Pollara Scott B.

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Scott B.

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  • Article
    Characterizing the culturable surface microbiomes of diverse marine animals
    (Oxford University Press, 2021-03-03) Keller, Abigail G. ; Apprill, Amy ; Lebaron, Philippe ; Robbins, Jooke ; Romano, Tracy ; Overton, Ellysia ; Rong, Yuying ; Yuan, Ruiyi ; Pollara, Scott B. ; Whalen, Kristen E.
    Biofilm-forming bacteria have the potential to contribute to the health, physiology, behavior and ecology of the host and serve as its first line of defense against adverse conditions in the environment. While metabarcoding and metagenomic information furthers our understanding of microbiome composition, fewer studies use cultured samples to study the diverse interactions among the host and its microbiome, as cultured representatives are often lacking. This study examines the surface microbiomes cultured from three shallow-water coral species and two whale species. These unique marine animals place strong selective pressures on their microbial symbionts and contain members under similar environmental and anthropogenic stress. We developed an intense cultivation procedure, utilizing a suite of culture conditions targeting a rich assortment of biofilm-forming microorganisms. We identified 592 microbial isolates contained within 15 bacterial orders representing 50 bacterial genera, and two fungal species. Culturable bacteria from coral and whale samples paralleled taxonomic groups identified in culture-independent surveys, including 29% of all bacterial genera identified in the Megaptera novaeangliae skin microbiome through culture-independent methods. This microbial repository provides raw material and biological input for more nuanced studies which can explore how members of the microbiome both shape their micro-niche and impact host fitness.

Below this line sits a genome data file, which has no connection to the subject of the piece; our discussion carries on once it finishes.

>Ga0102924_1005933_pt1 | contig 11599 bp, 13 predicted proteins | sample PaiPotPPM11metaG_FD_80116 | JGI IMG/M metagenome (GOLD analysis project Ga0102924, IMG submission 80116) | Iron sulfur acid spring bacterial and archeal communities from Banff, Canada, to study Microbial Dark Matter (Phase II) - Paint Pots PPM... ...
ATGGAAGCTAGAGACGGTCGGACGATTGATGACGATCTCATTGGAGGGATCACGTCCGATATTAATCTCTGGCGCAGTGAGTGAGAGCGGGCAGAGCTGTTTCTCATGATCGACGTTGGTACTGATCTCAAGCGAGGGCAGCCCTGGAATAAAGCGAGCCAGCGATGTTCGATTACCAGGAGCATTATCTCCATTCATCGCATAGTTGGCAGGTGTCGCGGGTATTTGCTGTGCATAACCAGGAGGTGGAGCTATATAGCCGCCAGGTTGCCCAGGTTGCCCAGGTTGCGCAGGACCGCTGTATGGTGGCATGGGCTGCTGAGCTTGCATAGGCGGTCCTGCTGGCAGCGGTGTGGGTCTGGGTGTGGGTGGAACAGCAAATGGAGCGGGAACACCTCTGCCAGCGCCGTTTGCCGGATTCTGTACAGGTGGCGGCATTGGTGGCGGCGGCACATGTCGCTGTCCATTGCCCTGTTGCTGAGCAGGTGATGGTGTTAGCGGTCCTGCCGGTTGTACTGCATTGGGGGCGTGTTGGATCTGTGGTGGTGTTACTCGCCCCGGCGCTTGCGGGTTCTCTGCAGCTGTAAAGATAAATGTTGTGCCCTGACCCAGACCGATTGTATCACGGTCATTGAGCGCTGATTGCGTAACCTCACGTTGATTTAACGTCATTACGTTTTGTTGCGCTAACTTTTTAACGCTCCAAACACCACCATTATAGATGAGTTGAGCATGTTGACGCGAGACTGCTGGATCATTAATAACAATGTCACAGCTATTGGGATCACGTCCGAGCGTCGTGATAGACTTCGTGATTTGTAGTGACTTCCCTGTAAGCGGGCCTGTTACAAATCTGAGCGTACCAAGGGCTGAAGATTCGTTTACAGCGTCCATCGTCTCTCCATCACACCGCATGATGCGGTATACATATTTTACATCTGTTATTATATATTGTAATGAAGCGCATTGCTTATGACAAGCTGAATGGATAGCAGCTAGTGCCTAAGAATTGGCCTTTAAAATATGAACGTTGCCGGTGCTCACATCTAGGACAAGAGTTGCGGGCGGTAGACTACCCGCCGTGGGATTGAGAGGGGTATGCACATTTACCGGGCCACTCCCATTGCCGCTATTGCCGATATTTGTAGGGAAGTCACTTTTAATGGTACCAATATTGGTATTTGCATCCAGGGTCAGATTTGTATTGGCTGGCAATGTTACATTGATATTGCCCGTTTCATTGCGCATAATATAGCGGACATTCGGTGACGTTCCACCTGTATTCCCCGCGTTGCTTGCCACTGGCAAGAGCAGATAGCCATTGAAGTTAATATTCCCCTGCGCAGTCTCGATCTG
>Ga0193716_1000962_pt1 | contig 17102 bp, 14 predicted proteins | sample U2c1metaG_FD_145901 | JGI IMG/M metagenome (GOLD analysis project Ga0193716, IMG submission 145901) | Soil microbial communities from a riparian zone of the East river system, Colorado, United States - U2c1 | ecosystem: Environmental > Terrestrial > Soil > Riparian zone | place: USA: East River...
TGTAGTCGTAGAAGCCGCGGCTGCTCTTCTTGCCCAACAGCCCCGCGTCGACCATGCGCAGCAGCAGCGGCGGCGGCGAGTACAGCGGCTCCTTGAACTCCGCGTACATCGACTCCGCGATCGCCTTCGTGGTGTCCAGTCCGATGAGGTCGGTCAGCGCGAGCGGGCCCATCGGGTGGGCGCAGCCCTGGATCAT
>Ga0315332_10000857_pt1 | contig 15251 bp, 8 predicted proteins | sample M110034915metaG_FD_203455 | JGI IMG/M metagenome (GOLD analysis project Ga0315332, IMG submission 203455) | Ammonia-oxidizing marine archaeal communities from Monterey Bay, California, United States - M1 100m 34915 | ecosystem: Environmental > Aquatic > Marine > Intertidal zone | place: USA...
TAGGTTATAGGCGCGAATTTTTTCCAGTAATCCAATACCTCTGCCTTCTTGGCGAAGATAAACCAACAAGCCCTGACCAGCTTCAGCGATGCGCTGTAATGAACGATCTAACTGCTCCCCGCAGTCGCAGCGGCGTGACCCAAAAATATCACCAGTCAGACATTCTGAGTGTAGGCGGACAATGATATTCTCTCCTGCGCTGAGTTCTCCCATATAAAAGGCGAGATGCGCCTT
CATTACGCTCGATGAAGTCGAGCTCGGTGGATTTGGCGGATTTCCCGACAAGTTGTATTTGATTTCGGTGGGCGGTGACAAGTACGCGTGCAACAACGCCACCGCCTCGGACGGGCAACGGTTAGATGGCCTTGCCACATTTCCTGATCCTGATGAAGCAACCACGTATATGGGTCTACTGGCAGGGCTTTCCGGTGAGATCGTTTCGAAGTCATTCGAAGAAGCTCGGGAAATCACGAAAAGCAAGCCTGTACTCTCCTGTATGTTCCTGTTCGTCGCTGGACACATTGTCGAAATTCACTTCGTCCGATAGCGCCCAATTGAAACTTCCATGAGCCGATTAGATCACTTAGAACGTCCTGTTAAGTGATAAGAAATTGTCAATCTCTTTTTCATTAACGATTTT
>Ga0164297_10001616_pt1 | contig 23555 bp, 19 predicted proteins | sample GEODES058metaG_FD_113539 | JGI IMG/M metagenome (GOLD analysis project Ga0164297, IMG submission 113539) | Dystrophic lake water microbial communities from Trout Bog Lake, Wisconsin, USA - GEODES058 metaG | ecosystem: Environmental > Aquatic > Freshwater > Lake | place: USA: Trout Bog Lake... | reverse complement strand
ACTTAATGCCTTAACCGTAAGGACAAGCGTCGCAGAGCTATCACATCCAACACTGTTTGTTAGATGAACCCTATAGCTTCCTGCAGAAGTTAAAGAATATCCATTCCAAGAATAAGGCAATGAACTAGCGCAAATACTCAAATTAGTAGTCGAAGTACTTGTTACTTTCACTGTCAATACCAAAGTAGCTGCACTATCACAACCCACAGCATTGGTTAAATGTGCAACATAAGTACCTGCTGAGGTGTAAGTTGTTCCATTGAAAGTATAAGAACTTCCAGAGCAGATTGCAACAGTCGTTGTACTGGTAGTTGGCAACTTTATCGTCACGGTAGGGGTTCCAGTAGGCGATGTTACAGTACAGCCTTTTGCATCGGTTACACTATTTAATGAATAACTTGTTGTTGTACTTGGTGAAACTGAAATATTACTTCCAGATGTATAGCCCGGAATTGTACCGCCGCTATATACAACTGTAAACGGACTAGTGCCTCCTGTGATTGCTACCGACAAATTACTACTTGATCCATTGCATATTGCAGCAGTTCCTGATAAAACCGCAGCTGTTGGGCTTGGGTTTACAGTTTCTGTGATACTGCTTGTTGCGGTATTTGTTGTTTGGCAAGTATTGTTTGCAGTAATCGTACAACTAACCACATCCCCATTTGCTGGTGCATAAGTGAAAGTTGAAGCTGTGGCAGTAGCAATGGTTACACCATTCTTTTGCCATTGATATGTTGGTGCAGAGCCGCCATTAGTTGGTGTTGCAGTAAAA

• Article
    Bacterial quorum-sensing signal arrests phytoplankton cell division and impacts virus-induced mortality
    (American Society for Microbiology, 2021-05-12) Pollara, Scott B. ; Becker, Jamie W. ; Nunn, Brook L. ; Boiteau, Rene M. ; Repeta, Daniel J. ; Mudge, Miranda C. ; Downing, Grayton ; Chase, Davis ; Harvey, Elizabeth L. ; Whalen, Kristen E.
    Interactions between phytoplankton and heterotrophic bacteria fundamentally shape marine ecosystems by controlling primary production, structuring marine food webs, mediating carbon export, and influencing global climate. Phytoplankton-bacterium interactions are facilitated by secreted compounds; however, linking these chemical signals, their mechanisms of action, and their resultant ecological consequences remains a fundamental challenge. The bacterial quorum-sensing signal 2-heptyl-4-quinolone (HHQ) induces immediate, yet reversible, cellular stasis (no cell division or mortality) in the coccolithophore Emiliania huxleyi; however, the mechanism responsible remains unknown. Using transcriptomic and proteomic approaches in combination with diagnostic biochemical and fluorescent cell-based assays, we show that HHQ exposure leads to prolonged S-phase arrest in phytoplankton coincident with the accumulation of DNA damage and a lack of repair despite the induction of the DNA damage response (DDR). While this effect is reversible, HHQ-exposed phytoplankton were also protected from viral mortality, ascribing a new role of quorum-sensing signals in regulating multitrophic interactions. Furthermore, our data demonstrate that in situ measurements of HHQ coincide with areas of enhanced micro- and nanoplankton biomass. Our results suggest bacterial communication signals as emerging players that may be one of the contributing factors that help structure complex microbial communities throughout the ocean.